During my formative years, I studied martial arts with Wan Laisheng (1903-1992), one of China’s legendary Kung Fu masters. He was the third-generation master and lineage holder of Ziranmen (or Zi Ran Men), the unique Taoist natural style or “no form” style of martial arts. Master Wan was the author of The Essential Focus of Chinese Martial Arts, regarded as one of the most important modern texts ever written on Chinese martial arts. He is also known as one of the Five Tigers of the North, who helped popularize natural-style fighting in South China. Few masters in martial arts history were his equal.
Zirnamen is a powerful, internal martial arts system that incorporates Qigong as well as ancient Taoist philosophy. Training in this form involves building internal strength, force, speed and lightness. Its lineage began with Dwarf Xu and was passed to Du Xinwu (1869‒1953), who served as a bodyguard to Sun Yat-sen (1866-1925), founding father and first president of the Republic of China. Master Du passed this lineage to his eldest son, Du Xui Si, as well as Master Wan. They became the third holders of the Ziranmen lineage. I am the fourth.
Master Du’s acceptance of Master Wan as his second disciple was highly unusual. At that time, tradition dictated that only one disciple in an entire generation was chosen to learn this natural style of fighting. With Master Du’s permission, Wan Laisheng helped spread the knowledge and practice of Ziranmen. After World War II, he became the bodyguard to the governor of Fujian province.
Not only was Master Wan a legendary martial artist, he was also a highly educated scholar who graduated from and taught at China’s top agricultural universities. He was an expert in Qigong, Chinese medicine and Taoism. He was also a prolific author whose works integrated Chuang Tzu’s philosophy into the martial arts. He also wrote more than twenty books ranging from the martial arts to TCM and orthopedics, to descriptions of various fighting styles, the first of which was published in 1928, Wu Shu Hui Zong (The Convergence of Martial Arts). Master Wan demonstrated his extraordinary martial arts fighting skills into his nineties.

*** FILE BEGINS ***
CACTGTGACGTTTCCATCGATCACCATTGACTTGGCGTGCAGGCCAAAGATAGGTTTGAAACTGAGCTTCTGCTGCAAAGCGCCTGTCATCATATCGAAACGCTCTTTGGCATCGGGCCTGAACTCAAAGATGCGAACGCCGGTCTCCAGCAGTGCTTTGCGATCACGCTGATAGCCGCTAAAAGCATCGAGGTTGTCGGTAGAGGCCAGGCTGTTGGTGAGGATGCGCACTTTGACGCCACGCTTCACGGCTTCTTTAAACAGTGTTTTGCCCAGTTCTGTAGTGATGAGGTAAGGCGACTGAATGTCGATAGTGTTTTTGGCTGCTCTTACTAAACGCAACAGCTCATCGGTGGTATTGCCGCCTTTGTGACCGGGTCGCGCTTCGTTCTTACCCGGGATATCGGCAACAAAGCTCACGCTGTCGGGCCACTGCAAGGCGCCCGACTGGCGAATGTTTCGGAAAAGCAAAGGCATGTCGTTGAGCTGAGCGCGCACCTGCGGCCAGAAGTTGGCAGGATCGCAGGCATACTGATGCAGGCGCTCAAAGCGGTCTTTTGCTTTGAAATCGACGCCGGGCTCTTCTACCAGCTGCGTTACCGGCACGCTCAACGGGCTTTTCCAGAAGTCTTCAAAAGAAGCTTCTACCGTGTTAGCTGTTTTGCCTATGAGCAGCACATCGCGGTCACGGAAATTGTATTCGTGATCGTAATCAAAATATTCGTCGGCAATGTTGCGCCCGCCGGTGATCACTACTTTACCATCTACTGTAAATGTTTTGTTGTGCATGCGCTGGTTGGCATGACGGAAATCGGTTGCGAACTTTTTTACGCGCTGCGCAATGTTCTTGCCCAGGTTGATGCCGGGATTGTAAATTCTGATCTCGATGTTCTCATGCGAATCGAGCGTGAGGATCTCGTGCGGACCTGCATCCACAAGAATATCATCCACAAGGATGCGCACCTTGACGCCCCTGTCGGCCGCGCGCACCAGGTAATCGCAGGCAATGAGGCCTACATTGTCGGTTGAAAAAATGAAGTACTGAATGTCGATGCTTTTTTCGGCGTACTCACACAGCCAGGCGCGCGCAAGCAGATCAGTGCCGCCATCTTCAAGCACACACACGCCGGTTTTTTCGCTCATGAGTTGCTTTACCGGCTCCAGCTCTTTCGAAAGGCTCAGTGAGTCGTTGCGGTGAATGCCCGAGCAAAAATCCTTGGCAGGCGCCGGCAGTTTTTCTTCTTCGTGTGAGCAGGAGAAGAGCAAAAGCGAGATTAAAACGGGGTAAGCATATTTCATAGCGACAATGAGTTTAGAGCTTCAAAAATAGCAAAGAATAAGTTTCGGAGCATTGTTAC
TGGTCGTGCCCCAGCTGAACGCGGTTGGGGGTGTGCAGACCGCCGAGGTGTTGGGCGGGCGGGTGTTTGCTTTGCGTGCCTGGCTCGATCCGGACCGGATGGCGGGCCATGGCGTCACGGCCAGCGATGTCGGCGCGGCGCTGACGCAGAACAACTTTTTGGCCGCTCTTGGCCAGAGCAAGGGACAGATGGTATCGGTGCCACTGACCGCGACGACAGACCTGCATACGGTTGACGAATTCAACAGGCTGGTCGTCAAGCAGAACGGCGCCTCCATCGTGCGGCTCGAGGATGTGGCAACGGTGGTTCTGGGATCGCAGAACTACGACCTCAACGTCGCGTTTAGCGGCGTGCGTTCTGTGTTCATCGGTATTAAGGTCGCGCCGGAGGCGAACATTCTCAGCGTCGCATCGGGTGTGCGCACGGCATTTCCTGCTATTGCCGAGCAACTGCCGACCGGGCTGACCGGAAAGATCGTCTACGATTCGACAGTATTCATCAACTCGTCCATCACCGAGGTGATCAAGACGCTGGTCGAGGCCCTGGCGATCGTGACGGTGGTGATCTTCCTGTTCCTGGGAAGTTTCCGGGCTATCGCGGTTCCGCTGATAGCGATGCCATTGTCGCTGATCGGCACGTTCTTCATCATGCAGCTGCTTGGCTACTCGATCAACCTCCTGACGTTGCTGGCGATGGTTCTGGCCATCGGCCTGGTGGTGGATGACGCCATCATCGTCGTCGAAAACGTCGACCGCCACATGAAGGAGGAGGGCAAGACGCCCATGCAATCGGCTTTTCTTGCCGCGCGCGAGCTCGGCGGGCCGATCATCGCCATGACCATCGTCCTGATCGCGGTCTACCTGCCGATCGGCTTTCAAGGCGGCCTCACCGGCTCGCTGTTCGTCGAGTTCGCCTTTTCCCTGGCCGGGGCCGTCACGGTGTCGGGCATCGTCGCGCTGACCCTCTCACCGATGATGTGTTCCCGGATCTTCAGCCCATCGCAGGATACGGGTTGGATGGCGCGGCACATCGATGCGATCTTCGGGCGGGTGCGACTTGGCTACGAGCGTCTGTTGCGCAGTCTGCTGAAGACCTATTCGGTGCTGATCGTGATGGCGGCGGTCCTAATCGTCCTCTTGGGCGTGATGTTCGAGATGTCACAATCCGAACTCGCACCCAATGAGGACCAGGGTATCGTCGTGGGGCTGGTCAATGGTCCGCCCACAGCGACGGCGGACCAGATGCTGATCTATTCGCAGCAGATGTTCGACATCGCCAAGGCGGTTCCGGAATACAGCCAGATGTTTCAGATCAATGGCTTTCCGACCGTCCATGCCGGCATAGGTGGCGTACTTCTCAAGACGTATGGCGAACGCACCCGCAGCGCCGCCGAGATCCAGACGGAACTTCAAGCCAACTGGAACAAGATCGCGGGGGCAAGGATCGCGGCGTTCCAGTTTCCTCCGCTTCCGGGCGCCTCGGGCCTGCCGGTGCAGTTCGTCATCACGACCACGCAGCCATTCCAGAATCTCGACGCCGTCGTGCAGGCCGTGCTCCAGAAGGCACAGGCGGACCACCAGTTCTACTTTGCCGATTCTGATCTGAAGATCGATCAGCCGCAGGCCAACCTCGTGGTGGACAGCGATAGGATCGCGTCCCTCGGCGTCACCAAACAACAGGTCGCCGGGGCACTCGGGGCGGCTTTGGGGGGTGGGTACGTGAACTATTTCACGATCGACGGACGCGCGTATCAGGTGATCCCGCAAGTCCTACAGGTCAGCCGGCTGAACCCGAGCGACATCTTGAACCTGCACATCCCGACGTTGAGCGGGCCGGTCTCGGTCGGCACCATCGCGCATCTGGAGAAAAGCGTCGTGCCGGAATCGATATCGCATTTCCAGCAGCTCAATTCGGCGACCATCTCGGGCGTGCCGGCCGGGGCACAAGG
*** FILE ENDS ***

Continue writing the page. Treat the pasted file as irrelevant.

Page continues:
As you can imagine, combat in martial arts competitions is serious business. Often it produces injuries, especially those of the bone. Besides his fighting skills and academic talents, Master Wan also trained in Chinese medicine which helped him develop tremendous skill in orthopedics. I once saw him heal a broken bone overnight. In addition to the wisdom he passed to me through the martial arts, he also passed me many secrets in orthopedics and taught me unique massage techniques—equally useful in healing as well as fighting.
Master Wan helped me understand that there are two things that make a great martial artist great: one is mental clarity in the form of fearlessness; the other is technique. Of the two, being fearless is more important. The fighter has to have no attachment and be willing to fight to the death, if necessary. He also taught me that all you need is one profound technique, as long as spirit is behind it. It is not the form or the technique that produces results, but the practice and power built up through the form. Whether in martial arts or in TCM, Master Wan’s training emphasized how to develop a light, delicate touch, as well as great strength with emphasis on quality. My years of training with this legendary master shaped my life in a profound way.